Back in the good old days of digital advertising (before the 2010s), buying and selling ad space often involved using touch-tone phones and fax machines. Agencies would call up the ad salespeople at publishers, negotiate a rate for a campaign and then fax over an insertion order (a fancy word for a contract) to make the deal official.
An entry-level, Zoomer media buyer would probably scoff at how inefficient this system seems in retrospect, and they wouldn’t be wrong — it was an inefficient system, especially considering the entire point of digital media was to deliver content to consumers more quickly and easily.
Programmatic advertising automated this manual process, as it allowed advertisers, or their agencies, to fire up their laptops and execute campaigns with a few keystrokes using any number of ad-buying platforms, such as an ad exchange or demand-side platform.
For some, though, the advent of programmatic didn’t change the process, but just shifted it from fax machines to computers. Therein lies the genesis of programmatic guaranteed.
OK, so what’s programmatic guaranteed?
Programmatic guaranteed is a simple process that automates media buys between advertisers and publishers. An advertiser wants to run a campaign on a publisher’s site, and the two sides execute the transaction through a software platform. Simple.
Programmatic guaranteed is essentially the same as the insertion order method mentioned earlier, only buyers are using a computer instead of a fax machine. Buyers commit to an ad without knowing exactly who the audience is and when the ad will be displayed. They’re paying the same rate, regardless of quality. But it’s guaranteed. It’s locked-in.
However, one of the many benefits of programmatic is that it allows brands to use data to evaluate impressions across entire networks of publishers at the same time and buy the ad space that best meets their needs, at any point in time. This all happens through a process known as real-time bidding.
Okay, I’ll bite. What’s real-time bidding?
Real-time bidding, often referred to as RTB or decisioned media, is a form of programmatic advertising in which ad impressions are purchased, you guessed it, in real-time using data.
That is, publishers make their advertising inventory available in an ad exchange or on a private marketplace, where brands can use data to understand which ad impression is of the most value to them and bid on those ad impressions in real-time. As with any auction, the highest bid wins. Whichever brand is willing to pay the most for that ad impression gets to fill that available ad slot.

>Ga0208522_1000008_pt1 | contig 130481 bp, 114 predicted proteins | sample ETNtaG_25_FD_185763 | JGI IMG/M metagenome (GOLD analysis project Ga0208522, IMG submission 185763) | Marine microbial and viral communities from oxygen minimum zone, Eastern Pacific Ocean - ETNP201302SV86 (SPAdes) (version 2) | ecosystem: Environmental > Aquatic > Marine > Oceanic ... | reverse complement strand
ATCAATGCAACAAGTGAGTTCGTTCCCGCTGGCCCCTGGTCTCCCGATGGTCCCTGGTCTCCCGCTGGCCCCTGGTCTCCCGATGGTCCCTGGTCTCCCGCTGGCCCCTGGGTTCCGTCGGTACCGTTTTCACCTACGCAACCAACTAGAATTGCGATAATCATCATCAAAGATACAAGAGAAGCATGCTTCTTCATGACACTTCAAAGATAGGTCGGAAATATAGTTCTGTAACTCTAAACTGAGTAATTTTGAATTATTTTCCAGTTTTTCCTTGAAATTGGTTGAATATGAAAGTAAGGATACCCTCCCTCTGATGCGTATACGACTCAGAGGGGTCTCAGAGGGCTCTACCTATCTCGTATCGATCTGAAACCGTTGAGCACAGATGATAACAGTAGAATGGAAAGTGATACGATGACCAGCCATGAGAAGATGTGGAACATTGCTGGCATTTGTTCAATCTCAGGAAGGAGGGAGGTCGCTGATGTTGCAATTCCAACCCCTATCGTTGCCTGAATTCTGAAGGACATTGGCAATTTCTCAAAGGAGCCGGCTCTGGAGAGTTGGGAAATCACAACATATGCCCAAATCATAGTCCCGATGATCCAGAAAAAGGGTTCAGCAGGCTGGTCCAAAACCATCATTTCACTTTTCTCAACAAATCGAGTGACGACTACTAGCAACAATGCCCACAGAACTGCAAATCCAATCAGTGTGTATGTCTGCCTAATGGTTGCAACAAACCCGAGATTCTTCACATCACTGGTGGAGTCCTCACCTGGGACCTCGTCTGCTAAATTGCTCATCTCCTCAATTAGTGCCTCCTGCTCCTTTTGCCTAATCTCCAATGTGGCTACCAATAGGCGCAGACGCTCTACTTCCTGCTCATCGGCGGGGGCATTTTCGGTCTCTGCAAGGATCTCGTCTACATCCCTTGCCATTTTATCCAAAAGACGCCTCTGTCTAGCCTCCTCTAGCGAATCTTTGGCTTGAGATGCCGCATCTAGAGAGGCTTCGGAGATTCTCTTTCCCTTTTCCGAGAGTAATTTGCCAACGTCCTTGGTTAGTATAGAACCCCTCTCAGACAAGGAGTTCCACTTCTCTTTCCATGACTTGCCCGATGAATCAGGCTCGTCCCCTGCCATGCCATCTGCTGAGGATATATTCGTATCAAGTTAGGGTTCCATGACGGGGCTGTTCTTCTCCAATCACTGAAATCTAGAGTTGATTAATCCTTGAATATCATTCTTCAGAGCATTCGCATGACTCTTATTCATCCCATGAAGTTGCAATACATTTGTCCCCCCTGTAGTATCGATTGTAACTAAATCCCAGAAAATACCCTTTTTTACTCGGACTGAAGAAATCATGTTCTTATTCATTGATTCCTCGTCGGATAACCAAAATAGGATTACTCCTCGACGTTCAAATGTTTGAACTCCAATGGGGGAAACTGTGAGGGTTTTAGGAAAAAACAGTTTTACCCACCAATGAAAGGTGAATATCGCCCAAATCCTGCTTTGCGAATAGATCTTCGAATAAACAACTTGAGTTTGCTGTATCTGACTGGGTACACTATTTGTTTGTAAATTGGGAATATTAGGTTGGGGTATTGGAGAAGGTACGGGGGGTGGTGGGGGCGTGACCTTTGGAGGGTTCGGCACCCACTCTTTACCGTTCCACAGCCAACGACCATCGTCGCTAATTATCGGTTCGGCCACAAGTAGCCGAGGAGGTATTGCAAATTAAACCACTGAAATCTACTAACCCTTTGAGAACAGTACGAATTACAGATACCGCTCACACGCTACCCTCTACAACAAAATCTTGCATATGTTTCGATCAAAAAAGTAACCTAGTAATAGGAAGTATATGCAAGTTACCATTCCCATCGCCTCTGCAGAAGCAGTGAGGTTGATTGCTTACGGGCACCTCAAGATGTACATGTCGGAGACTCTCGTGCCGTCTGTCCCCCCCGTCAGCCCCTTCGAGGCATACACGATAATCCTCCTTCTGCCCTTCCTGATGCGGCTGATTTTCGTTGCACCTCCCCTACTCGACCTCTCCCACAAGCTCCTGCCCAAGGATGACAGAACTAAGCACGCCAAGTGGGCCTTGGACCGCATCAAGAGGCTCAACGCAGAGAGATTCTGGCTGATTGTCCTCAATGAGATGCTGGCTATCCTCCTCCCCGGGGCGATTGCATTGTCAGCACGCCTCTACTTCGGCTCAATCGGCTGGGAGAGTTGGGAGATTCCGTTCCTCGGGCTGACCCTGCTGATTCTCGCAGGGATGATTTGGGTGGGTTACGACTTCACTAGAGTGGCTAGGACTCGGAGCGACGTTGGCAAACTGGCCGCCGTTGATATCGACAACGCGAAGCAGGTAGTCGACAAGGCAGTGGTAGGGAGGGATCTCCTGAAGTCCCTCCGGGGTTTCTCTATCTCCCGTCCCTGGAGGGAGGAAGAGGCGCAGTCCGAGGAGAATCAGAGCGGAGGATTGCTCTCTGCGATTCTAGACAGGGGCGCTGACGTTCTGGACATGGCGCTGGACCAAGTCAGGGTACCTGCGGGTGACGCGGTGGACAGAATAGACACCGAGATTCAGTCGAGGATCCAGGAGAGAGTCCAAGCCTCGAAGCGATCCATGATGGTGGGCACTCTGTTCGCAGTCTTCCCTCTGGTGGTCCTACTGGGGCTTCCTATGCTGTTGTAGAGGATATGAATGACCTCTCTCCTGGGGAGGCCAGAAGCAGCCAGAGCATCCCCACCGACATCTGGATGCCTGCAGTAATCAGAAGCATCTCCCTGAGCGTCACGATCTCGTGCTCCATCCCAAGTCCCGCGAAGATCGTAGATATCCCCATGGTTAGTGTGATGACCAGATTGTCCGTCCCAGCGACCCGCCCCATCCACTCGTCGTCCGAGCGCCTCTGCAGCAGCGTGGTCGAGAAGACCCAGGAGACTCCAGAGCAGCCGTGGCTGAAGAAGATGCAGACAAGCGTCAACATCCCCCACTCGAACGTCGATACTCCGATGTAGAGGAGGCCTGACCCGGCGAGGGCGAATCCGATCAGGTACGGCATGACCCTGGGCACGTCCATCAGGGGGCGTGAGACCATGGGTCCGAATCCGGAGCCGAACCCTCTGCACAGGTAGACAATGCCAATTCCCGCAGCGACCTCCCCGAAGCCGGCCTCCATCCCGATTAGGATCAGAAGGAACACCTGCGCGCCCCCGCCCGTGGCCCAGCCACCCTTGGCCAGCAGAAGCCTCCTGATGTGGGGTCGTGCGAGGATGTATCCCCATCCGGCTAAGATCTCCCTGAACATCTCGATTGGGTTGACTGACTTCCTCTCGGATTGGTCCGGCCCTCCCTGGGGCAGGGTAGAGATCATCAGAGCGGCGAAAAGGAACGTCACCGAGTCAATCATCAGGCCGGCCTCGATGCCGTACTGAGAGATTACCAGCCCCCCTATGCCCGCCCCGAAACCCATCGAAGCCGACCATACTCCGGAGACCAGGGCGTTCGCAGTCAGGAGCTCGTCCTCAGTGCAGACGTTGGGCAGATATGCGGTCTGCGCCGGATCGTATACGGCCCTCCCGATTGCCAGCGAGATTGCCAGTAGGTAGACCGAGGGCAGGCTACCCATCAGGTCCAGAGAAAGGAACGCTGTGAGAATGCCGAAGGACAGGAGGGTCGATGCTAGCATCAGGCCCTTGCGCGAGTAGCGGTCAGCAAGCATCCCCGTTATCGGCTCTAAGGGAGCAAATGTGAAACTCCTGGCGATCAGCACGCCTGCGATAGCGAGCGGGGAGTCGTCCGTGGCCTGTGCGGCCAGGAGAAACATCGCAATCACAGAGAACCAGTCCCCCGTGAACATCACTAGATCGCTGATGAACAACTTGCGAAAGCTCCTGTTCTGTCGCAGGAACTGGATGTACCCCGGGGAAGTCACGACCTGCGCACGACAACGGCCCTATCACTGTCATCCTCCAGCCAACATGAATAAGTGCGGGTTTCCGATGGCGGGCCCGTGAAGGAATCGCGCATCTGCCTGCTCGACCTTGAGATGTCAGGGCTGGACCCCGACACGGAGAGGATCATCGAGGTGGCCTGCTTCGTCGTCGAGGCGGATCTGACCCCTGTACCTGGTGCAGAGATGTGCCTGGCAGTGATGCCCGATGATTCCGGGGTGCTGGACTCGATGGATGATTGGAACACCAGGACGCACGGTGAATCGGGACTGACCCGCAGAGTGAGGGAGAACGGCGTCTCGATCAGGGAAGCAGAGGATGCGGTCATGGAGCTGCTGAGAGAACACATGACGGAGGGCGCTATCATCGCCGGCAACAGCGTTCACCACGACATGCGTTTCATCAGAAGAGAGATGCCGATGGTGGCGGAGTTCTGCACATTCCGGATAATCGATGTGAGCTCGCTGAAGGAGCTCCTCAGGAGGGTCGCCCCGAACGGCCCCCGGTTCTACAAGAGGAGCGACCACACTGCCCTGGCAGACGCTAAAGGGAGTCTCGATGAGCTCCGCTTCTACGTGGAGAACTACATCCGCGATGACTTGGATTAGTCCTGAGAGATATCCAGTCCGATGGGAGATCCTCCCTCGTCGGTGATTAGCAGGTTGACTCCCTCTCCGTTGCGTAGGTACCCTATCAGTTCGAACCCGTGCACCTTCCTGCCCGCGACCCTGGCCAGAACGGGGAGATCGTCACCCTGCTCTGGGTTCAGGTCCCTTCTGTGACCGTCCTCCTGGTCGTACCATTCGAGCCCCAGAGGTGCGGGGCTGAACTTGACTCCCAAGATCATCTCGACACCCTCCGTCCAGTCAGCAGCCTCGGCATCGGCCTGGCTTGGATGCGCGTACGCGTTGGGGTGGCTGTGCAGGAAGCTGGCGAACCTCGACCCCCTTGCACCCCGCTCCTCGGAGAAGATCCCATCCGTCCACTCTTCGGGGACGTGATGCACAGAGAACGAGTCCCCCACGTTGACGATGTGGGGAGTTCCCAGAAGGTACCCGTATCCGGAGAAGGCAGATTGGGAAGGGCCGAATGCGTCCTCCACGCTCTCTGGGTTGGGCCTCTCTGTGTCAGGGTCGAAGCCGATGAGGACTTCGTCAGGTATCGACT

Wait a minute. You mentioned private marketplace, or PMP, deals. How are those different from PG deals?
A PMP is a private marketplace that’s exclusive to only select advertisers. In other words, publishers can invite a smaller group of trusted brands and advertisers to buy their inventory. Unlike a PG deal, it’s not a deal between two parties, but one made within a predetermined marketplace of other advertisers. Think of it as a VIP section of a huge fruit and vegetable market where buyers have access to premium produce so they have a better chance at picking the best cherries. Get it?
One advantage of a PMP deal is that it retains some of the exclusivity of the PG, or direct, deal but it is automated via real-time bidding. From a publisher’s point of view, PMP deals can allow more control over which ads run against their content than in an open marketplace, as well as allowing advertisers direct access to their first-party data. At the same time, brands can likely feel more confident about meeting their brand safety goals than they would in that open auction market. VIP indeed!
How does real-time bidding impact the CPM?
Real-time bidding evokes images of a trading floor, with eager media buyers hurriedly placing their bids the moment inventory comes available, but it doesn’t work like that. With RTB, a brand will establish a set parameters for a digital media campaign (e.g. “I want to advertise to X audience, on Y websites, and I’m willing to pay Z cost per mille to reach them”), usually via a demand-side platform. Once inventory that satisfies that criteria is made available, the ad buy is executed. The process takes milliseconds, which is much more efficient than sending a fax.
RTB enables media buyers to use every data point available to purchase an impression that is going to be the most valuable in driving awareness and demand for their business. In other words, it ensures brands are paying the right price for the value they are seeking.
What kind of data helps buyers make these decisions? It’s first- and third-party data, but that’s another WTT.